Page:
Sports are sociable activities that bring people together so it is no surprise that they have featured very strongly in the history of Deaf people in the U.K., as we have noted in previous posts. However there have not been many who have also competed at the highest level. One problem is playing to the whistle.
the perception that an inability to speak or hear clearly automatically causes difficulties for all involved, may well have conspired to deny many talented deaf footballers the opportunities a few others have had. (Atherton, 1999)
A player who did play professional football was James or William MacLean (sometimes given as Mclean) of Cardiff City. There is a very small mention of him in Atherton et.al. (2000),[*] where the information came from his daughter. He played with Cardiff from 1923-6.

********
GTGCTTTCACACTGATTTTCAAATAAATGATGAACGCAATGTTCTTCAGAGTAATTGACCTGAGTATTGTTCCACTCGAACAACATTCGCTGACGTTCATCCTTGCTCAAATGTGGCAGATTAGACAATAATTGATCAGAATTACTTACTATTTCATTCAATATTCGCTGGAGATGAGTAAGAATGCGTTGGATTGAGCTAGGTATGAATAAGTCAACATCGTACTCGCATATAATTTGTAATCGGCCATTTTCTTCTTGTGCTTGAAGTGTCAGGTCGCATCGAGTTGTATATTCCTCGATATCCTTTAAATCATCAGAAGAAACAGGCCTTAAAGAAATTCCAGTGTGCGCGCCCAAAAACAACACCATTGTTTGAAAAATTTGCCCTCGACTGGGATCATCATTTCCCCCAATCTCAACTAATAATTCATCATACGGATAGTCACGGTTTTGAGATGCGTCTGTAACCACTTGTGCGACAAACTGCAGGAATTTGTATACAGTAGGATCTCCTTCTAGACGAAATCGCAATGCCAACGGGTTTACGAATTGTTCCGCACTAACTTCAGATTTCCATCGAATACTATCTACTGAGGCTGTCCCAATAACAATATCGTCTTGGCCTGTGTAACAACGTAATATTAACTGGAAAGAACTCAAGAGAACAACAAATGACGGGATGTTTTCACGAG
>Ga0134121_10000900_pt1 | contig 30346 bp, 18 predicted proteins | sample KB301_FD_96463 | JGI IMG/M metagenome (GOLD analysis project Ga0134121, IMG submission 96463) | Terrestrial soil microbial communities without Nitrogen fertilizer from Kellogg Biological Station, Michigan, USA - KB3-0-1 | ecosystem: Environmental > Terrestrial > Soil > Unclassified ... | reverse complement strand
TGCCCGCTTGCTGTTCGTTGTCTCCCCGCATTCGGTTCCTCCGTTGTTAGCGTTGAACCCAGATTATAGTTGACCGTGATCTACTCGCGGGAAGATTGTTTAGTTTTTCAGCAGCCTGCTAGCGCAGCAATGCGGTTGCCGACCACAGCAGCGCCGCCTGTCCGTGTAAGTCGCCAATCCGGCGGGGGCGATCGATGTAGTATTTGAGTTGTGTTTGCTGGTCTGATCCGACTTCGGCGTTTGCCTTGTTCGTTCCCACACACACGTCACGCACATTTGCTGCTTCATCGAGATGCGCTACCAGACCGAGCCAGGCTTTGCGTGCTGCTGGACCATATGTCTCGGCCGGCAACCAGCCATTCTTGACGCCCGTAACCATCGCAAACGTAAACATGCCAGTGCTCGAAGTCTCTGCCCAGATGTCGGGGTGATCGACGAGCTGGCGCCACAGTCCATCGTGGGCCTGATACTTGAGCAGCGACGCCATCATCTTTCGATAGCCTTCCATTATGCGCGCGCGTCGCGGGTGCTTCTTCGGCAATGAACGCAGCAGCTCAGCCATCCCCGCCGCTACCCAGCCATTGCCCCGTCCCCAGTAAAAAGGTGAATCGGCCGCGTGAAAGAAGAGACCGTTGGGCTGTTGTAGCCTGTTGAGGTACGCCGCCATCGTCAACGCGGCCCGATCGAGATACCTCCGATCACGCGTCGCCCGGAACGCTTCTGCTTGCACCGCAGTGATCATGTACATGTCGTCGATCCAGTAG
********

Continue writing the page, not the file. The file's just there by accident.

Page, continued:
This newspaper article, from a photo in the library collection, is typical of its age (1920s) in its tone. They do not know Mclean’s first name and seem amazed that he could learn to speak.
[* Atherton et al give his name as William on one page (58) and James on another (59) and have his surname spelled McLean. I imagine that perhaps he was James William or William James but that his family used a different christian name from that his colleagues used.]
For more on professional Deaf footballers –
Atherton, M, Russell, D. & Turner G.H., Deaf Footballers in the Professional Game, Chapter 6 in Deaf United. Forest Books, 2000
Atherton, M. Kicking down the barriers: Deaf players in professional football. Deaf History Journal, 1999 Vol. 3 (1):21-27